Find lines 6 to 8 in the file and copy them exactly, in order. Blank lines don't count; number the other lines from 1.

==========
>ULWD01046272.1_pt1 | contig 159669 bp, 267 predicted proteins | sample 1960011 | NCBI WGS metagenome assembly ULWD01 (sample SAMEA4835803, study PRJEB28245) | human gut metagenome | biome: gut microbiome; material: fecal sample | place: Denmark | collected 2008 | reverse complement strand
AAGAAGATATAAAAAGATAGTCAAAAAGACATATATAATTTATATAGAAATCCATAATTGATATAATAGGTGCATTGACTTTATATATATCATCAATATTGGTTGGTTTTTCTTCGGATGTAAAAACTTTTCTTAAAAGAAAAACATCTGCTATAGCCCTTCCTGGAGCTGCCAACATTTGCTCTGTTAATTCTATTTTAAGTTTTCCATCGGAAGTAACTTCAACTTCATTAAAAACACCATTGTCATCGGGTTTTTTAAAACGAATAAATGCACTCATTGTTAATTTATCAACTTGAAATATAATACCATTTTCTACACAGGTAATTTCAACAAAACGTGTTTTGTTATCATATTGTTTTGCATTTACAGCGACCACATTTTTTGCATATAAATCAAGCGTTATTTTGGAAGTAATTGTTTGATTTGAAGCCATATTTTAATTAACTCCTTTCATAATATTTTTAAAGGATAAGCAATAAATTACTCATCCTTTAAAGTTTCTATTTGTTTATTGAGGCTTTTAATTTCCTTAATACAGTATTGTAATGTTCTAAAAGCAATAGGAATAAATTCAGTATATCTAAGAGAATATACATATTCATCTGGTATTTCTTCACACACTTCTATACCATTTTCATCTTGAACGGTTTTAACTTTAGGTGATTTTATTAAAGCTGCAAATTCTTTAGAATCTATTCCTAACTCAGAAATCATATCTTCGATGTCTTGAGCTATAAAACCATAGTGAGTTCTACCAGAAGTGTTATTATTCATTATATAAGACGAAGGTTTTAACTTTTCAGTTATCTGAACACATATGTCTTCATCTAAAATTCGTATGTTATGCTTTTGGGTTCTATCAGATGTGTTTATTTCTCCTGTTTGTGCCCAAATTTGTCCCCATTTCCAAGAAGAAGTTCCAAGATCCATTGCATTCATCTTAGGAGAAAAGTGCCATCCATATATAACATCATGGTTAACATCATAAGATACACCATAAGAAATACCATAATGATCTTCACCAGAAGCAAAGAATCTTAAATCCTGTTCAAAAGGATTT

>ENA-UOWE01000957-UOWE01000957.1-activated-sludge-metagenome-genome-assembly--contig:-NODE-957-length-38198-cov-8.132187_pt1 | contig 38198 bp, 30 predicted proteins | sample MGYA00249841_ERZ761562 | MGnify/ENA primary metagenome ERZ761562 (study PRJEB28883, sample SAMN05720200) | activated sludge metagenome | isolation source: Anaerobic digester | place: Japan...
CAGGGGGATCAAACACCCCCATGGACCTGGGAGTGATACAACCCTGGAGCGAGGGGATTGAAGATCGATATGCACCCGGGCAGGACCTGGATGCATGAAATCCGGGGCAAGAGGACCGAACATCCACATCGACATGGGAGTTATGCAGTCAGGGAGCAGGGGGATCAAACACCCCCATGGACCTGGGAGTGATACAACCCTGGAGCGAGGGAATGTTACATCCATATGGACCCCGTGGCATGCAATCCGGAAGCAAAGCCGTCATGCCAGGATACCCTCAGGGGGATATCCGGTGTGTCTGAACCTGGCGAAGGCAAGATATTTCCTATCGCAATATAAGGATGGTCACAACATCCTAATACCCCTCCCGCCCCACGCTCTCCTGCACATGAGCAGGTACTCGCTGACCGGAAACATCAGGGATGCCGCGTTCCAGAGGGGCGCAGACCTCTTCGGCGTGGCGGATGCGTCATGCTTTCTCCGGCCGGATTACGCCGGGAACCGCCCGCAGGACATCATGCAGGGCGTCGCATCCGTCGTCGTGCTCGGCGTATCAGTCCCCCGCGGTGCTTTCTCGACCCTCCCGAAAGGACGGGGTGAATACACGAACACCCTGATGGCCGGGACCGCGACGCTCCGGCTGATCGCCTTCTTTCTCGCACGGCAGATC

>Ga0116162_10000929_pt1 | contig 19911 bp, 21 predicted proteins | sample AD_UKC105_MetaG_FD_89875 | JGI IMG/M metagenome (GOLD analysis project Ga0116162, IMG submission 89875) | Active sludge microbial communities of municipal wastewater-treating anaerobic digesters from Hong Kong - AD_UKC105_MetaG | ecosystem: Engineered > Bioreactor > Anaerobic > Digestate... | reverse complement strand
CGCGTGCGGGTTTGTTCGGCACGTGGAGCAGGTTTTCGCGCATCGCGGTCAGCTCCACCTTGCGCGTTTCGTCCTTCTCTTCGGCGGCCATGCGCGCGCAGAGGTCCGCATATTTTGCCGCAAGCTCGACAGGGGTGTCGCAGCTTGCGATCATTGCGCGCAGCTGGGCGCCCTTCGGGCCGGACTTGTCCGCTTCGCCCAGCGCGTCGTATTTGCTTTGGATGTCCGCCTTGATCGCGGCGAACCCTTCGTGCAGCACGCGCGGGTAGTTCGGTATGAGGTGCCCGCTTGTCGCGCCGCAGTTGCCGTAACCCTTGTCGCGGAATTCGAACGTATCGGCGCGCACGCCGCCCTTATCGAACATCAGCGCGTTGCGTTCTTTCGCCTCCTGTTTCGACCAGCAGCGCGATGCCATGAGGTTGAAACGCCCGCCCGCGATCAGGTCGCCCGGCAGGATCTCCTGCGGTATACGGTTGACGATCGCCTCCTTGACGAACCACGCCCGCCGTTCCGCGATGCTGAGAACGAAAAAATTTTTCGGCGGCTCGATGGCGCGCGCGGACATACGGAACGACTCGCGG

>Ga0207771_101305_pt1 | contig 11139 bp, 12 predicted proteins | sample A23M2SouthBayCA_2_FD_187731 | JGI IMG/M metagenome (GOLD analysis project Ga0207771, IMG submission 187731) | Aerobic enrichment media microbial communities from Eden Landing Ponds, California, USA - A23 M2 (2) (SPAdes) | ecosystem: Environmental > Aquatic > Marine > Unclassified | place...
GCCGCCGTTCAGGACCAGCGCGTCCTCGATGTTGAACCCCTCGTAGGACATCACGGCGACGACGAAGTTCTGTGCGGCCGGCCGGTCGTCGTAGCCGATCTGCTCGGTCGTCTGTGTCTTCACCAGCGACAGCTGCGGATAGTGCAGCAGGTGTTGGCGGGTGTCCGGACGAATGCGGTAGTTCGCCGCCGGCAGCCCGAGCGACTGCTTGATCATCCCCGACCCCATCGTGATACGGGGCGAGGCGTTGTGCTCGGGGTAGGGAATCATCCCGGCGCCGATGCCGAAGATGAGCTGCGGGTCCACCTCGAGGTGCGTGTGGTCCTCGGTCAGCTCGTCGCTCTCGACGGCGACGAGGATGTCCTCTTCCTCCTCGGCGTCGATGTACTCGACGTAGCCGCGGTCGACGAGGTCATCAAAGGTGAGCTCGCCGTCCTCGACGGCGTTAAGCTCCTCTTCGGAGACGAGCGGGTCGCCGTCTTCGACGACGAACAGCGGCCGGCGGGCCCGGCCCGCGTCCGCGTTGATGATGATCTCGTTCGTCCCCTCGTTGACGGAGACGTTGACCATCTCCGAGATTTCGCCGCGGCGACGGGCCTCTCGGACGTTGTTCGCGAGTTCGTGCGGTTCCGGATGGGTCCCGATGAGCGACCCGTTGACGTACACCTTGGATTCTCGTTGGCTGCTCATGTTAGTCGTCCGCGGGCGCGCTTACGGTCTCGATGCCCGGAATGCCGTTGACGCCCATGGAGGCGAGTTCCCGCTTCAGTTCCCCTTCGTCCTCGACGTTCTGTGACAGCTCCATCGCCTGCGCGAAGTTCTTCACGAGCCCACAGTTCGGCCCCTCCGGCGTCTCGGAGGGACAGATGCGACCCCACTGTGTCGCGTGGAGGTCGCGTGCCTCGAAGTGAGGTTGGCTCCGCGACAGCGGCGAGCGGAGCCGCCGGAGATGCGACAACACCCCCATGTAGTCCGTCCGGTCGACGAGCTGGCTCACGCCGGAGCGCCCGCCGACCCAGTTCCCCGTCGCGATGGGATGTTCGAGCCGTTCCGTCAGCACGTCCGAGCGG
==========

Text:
CGCGTGCGGGTTTGTTCGGCACGTGGAGCAGGTTTTCGCGCATCGCGGTCAGCTCCACCTTGCGCGTTTCGTCCTTCTCTTCGGCGGCCATGCGCGCGCAGAGGTCCGCATATTTTGCCGCAAGCTCGACAGGGGTGTCGCAGCTTGCGATCATTGCGCGCAGCTGGGCGCCCTTCGGGCCGGACTTGTCCGCTTCGCCCAGCGCGTCGTATTTGCTTTGGATGTCCGCCTTGATCGCGGCGAACCCTTCGTGCAGCACGCGCGGGTAGTTCGGTATGAGGTGCCCGCTTGTCGCGCCGCAGTTGCCGTAACCCTTGTCGCGGAATTCGAACGTATCGGCGCGCACGCCGCCCTTATCGAACATCAGCGCGTTGCGTTCTTTCGCCTCCTGTTTCGACCAGCAGCGCGATGCCATGAGGTTGAAACGCCCGCCCGCGATCAGGTCGCCCGGCAGGATCTCCTGCGGTATACGGTTGACGATCGCCTCCTTGACGAACCACGCCCGCCGTTCCGCGATGCTGAGAACGAAAAAATTTTTCGGCGGCTCGATGGCGCGCGCGGACATACGGAACGACTCGCGG

>Ga0207771_101305_pt1 | contig 11139 bp, 12 predicted proteins | sample A23M2SouthBayCA_2_FD_187731 | JGI IMG/M metagenome (GOLD analysis project Ga0207771, IMG submission 187731) | Aerobic enrichment media microbial communities from Eden Landing Ponds, California, USA - A23 M2 (2) (SPAdes) | ecosystem: Environmental > Aquatic > Marine > Unclassified | place...
GCCGCCGTTCAGGACCAGCGCGTCCTCGATGTTGAACCCCTCGTAGGACATCACGGCGACGACGAAGTTCTGTGCGGCCGGCCGGTCGTCGTAGCCGATCTGCTCGGTCGTCTGTGTCTTCACCAGCGACAGCTGCGGATAGTGCAGCAGGTGTTGGCGGGTGTCCGGACGAATGCGGTAGTTCGCCGCCGGCAGCCCGAGCGACTGCTTGATCATCCCCGACCCCATCGTGATACGGGGCGAGGCGTTGTGCTCGGGGTAGGGAATCATCCCGGCGCCGATGCCGAAGATGAGCTGCGGGTCCACCTCGAGGTGCGTGTGGTCCTCGGTCAGCTCGTCGCTCTCGACGGCGACGAGGATGTCCTCTTCCTCCTCGGCGTCGATGTACTCGACGTAGCCGCGGTCGACGAGGTCATCAAAGGTGAGCTCGCCGTCCTCGACGGCGTTAAGCTCCTCTTCGGAGACGAGCGGGTCGCCGTCTTCGACGACGAACAGCGGCCGGCGGGCCCGGCCCGCGTCCGCGTTGATGATGATCTCGTTCGTCCCCTCGTTGACGGAGACGTTGACCATCTCCGAGATTTCGCCGCGGCGACGGGCCTCTCGGACGTTGTTCGCGAGTTCGTGCGGTTCCGGATGGGTCCCGATGAGCGACCCGTTGACGTACACCTTGGATTCTCGTTGGCTGCTCATGTTAGTCGTCCGCGGGCGCGCTTACGGTCTCGATGCCCGGAATGCCGTTGACGCCCATGGAGGCGAGTTCCCGCTTCAGTTCCCCTTCGTCCTCGACGTTCTGTGACAGCTCCATCGCCTGCGCGAAGTTCTTCACGAGCCCACAGTTCGGCCCCTCCGGCGTCTCGGAGGGACAGATGCGACCCCACTGTGTCGCGTGGAGGTCGCGTGCCTCGAAGTGAGGTTGGCTCCGCGACAGCGGCGAGCGGAGCCGCCGGAGATGCGACAACACCCCCATGTAGTCCGTCCGGTCGACGAGCTGGCTCACGCCGGAGCGCCCGCCGACCCAGTTCCCCGTCGCGATGGGATGTTCGAGCCGTTCCGTCAGCACGTCCGAGCGG